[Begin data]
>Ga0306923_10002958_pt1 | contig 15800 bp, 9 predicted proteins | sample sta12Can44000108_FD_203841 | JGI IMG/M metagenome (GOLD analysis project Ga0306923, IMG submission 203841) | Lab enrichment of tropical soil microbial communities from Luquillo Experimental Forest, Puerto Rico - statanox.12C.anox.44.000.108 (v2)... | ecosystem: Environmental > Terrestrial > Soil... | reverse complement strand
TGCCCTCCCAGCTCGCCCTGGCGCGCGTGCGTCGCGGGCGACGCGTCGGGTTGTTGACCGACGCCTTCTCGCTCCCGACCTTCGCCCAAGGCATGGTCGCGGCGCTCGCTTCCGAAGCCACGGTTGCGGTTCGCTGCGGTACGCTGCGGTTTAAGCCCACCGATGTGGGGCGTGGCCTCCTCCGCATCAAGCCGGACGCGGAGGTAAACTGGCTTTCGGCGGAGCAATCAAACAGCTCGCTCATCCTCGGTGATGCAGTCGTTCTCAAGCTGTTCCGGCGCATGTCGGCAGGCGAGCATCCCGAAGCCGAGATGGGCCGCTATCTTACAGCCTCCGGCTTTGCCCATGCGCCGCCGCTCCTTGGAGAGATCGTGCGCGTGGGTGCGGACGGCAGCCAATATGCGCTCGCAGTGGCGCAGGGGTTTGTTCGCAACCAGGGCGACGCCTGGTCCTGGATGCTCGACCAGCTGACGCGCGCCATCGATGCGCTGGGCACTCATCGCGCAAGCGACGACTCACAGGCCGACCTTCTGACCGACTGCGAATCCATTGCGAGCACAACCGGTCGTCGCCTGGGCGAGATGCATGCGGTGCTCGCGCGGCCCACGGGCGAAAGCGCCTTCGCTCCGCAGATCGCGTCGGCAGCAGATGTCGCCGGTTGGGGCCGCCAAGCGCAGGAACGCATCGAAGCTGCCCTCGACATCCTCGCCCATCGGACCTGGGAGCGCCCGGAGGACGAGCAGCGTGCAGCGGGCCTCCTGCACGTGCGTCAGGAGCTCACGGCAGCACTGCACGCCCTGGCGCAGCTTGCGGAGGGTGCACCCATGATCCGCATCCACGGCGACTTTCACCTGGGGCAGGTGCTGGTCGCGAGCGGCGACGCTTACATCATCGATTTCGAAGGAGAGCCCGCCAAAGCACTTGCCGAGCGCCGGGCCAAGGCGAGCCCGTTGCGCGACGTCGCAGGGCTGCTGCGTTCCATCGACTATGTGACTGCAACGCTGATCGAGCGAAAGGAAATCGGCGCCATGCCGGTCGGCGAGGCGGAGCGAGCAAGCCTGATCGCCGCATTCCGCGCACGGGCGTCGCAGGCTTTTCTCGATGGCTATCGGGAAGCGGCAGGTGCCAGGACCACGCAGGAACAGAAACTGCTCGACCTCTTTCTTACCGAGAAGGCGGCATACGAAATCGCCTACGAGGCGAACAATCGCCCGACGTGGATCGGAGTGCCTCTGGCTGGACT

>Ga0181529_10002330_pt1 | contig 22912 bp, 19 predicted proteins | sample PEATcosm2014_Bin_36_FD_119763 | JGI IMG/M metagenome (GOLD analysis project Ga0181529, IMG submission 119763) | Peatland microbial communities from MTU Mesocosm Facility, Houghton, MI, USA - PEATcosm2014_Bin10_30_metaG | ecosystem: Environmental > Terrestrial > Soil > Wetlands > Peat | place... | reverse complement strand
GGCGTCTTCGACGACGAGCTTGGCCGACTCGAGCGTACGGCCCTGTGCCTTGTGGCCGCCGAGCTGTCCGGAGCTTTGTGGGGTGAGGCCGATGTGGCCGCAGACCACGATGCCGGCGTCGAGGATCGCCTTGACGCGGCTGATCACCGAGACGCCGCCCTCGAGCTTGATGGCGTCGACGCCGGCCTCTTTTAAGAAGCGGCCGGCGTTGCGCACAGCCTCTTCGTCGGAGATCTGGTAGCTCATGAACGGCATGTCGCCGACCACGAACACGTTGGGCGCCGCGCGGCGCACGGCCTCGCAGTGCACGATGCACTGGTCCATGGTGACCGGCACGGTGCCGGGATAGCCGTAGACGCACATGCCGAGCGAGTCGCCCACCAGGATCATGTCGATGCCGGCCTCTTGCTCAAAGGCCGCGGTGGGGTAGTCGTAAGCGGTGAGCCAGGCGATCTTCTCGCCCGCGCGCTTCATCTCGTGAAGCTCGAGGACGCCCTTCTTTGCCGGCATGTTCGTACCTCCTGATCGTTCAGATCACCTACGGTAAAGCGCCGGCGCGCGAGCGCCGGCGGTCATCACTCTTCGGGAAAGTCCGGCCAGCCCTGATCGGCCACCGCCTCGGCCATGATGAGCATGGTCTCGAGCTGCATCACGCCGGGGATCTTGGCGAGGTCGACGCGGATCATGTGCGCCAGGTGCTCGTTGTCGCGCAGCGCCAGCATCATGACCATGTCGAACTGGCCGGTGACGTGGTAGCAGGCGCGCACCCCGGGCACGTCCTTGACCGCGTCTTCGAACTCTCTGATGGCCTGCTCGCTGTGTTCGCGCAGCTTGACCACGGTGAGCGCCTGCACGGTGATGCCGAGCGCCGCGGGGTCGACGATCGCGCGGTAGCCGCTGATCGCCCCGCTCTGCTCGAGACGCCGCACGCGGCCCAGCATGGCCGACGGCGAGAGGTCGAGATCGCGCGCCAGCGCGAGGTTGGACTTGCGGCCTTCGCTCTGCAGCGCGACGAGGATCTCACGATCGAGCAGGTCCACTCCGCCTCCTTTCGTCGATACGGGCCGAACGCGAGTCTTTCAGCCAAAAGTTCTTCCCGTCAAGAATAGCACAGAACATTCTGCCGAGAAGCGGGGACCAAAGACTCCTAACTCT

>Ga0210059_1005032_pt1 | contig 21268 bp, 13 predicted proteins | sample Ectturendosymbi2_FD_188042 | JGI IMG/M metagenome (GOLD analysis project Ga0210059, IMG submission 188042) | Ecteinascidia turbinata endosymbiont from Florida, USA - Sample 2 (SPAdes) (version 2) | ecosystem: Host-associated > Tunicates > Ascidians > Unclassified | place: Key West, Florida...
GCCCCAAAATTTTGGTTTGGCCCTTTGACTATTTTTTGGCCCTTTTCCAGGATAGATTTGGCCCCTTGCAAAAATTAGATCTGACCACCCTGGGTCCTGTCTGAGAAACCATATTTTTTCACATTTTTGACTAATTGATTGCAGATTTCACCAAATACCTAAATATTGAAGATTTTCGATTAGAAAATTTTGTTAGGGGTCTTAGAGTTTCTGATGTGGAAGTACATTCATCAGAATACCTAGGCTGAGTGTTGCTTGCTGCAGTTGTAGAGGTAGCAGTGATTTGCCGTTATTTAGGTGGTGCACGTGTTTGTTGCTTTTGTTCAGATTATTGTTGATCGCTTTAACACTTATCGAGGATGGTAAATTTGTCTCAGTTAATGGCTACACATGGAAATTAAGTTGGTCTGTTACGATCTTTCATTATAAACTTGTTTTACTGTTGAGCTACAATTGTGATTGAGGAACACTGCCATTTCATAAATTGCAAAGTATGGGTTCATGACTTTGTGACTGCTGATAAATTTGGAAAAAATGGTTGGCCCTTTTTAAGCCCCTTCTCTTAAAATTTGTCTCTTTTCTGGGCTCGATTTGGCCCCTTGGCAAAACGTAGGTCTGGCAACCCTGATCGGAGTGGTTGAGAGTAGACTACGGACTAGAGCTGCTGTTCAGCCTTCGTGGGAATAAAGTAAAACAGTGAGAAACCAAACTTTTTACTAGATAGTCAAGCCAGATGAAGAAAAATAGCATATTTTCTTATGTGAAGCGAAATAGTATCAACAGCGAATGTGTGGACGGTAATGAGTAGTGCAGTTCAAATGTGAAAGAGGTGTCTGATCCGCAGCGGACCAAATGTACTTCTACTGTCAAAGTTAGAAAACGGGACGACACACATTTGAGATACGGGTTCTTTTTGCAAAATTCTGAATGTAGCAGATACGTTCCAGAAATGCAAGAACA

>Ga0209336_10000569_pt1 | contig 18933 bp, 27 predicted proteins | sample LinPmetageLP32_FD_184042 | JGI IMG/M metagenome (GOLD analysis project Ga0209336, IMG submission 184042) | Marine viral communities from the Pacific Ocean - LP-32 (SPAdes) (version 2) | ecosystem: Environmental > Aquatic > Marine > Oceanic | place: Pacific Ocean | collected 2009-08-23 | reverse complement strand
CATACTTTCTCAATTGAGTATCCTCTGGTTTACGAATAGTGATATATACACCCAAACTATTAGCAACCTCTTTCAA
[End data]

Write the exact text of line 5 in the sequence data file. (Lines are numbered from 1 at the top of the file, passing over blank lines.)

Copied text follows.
>Ga0210059_1005032_pt1 | contig 21268 bp, 13 predicted proteins | sample Ectturendosymbi2_FD_188042 | JGI IMG/M metagenome (GOLD analysis project Ga0210059, IMG submission 188042) | Ecteinascidia turbinata endosymbiont from Florida, USA - Sample 2 (SPAdes) (version 2) | ecosystem: Host-associated > Tunicates > Ascidians > Unclassified | place: Key West, Florida...